Arm chair attributed to Sister Lillian Barlow or Brother William Perkins, South Family, Mount Lebanon, NY. By the beginning of the 20th century, Sister Lillian ran the Mt. Lebanon Woodworking Co. alongside Brother William.

Clamping and Gluing Table, Second Family, Mount Lebanon, NY, ca. 1910.

The Shaker chair workshop, Second Family, Mount Lebanon, NY, 1940. The clamping and gluing bench is in front.

The Shaker chair workshop, Second Family, Mount Lebanon, NY, 1940. Sister Lillian places a back post in a lathe for it to be shaped.

The Shaker chair workshop, Second Family, Mount Lebanon, NY, 1940. Sister Lillian shows how she used turning chisels to shape the finial at the top of the back post while it is in the lathe.

The Shaker chair workshop, Second Family, Mount Lebanon, NY, 1940. Sister Lillian is standing at a drill press to drill the holes in chair legs for the tenons of chair rungs.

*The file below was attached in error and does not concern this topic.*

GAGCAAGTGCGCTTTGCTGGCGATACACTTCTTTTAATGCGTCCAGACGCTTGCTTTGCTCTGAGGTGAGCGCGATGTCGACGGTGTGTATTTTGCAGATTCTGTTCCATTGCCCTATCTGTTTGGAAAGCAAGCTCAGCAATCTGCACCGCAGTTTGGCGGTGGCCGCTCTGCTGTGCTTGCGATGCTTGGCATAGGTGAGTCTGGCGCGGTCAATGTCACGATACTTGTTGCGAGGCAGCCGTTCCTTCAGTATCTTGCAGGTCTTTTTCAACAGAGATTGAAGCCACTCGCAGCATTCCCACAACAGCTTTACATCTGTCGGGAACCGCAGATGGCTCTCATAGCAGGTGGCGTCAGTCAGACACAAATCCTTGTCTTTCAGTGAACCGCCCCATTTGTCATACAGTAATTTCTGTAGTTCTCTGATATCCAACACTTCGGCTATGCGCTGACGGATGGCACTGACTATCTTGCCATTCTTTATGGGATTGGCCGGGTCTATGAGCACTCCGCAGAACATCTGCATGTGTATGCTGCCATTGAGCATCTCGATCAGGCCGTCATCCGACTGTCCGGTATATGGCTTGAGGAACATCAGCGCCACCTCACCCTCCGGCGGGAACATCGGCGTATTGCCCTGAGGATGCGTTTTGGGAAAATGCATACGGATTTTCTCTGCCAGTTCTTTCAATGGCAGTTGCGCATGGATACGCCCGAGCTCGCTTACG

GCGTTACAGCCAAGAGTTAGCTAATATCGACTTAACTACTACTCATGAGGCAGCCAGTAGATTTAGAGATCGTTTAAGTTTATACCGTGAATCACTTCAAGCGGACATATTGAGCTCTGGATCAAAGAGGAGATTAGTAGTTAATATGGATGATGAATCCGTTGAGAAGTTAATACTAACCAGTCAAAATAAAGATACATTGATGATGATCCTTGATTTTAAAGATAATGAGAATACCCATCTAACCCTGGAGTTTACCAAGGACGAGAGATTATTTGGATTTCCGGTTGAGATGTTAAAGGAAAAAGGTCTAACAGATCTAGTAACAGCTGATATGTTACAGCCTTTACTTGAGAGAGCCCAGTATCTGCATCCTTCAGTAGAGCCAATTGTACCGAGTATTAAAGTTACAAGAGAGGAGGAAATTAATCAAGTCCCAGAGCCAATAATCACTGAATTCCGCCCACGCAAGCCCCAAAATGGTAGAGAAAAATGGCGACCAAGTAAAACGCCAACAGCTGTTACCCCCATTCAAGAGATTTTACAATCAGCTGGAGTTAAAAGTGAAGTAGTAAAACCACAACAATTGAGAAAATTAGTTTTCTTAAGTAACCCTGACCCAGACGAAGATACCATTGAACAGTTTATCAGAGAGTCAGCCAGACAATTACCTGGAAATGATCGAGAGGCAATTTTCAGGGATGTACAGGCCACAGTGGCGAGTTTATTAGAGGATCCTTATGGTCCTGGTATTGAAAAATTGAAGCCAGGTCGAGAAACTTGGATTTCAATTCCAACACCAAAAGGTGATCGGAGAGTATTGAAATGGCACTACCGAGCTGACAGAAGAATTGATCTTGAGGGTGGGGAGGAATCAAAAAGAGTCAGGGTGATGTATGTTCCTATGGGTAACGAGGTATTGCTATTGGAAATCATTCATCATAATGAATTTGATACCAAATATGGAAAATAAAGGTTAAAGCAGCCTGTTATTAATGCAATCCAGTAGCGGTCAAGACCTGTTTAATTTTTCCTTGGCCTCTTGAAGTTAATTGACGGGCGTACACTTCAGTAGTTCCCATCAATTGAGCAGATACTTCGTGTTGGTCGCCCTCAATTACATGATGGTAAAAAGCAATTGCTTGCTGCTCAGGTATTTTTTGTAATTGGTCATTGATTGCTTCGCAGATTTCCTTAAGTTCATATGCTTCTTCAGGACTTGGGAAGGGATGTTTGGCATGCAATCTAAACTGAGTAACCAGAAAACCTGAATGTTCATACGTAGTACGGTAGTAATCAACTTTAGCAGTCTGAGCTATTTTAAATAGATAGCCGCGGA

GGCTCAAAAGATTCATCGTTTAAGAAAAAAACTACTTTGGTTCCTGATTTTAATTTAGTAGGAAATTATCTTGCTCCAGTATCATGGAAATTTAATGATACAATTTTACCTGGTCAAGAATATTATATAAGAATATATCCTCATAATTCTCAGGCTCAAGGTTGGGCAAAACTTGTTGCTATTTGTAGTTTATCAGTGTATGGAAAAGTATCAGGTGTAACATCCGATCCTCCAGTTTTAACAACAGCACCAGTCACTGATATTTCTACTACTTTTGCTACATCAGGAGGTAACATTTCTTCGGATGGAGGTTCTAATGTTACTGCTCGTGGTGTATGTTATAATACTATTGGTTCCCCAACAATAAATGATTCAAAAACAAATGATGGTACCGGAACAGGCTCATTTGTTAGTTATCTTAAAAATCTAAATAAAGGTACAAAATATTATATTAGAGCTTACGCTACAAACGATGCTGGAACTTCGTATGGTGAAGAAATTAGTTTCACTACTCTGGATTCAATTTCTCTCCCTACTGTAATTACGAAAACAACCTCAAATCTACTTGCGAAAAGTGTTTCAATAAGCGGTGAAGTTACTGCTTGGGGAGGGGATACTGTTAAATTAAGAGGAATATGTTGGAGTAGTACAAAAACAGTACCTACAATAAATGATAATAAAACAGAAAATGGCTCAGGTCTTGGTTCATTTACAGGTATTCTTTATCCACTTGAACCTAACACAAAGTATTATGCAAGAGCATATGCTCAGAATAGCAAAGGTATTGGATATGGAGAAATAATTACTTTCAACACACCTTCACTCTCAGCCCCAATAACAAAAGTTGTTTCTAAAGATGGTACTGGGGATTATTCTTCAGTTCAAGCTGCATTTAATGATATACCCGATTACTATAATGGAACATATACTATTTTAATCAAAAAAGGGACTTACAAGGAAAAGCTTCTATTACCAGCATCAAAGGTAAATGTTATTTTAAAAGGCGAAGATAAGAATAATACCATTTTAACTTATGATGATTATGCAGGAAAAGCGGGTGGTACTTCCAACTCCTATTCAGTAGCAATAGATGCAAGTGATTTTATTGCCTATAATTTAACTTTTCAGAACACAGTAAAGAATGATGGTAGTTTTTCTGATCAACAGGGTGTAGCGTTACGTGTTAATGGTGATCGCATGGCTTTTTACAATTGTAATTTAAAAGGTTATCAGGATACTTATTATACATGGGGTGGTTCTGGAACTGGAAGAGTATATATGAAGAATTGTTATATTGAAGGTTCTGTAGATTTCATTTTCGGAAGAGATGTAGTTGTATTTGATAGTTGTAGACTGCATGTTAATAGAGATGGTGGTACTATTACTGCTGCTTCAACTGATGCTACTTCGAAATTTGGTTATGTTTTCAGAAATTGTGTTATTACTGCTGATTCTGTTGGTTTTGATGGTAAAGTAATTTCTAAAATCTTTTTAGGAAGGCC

The Shaker chair workshop, Second Family, Mount Lebanon, NY, 1940. Sister Lillian is working at a bandsaw demonstrating how she cut pieces for arms and back slats prior to shaping them into their final form.

Break Every Yoke: Shakers, gender equality, and women’s suffrage

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The Chair Industry 1920-1940

The South and Second Families at Mount Lebanon, NY, had been famous for their chairs, but as male workers and managers became less available and orders were on the decline, two women became largely responsible for supplying chairs to people who wanted them. Sarah Collins continued to weave the webbed seats for chairs made in the chair shop by Sister Lillian Barlow and Brother William Perkins, and by Barlow alone after Perkins’s death.